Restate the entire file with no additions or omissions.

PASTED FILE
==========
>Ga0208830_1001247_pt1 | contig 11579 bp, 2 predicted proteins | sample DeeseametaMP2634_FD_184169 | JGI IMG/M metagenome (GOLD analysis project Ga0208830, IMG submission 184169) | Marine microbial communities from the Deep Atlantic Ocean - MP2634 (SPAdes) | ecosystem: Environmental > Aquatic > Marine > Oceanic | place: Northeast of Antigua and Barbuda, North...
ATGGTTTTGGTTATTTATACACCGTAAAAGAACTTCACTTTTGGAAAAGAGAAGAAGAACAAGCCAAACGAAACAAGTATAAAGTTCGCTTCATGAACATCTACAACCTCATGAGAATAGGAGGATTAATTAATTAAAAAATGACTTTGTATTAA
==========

>Ga0208830_1001247_pt1 | contig 11579 bp, 2 predicted proteins | sample DeeseametaMP2634_FD_184169 | JGI IMG/M metagenome (GOLD analysis project Ga0208830, IMG submission 184169) | Marine microbial communities from the Deep Atlantic Ocean - MP2634 (SPAdes) | ecosystem: Environmental > Aquatic > Marine > Oceanic | place: Northeast of Antigua and Barbuda, North...
ATGGTTTTGGTTATTTATACACCGTAAAAGAACTTCACTTTTGGAAAAGAGAAGAAGAACAAGCCAAACGAAACAAGTATAAAGTTCGCTTCATGAACATCTACAACCTCATGAGAATAGGAGGATTAATTAATTAAAAAATGACTTTGTATTAA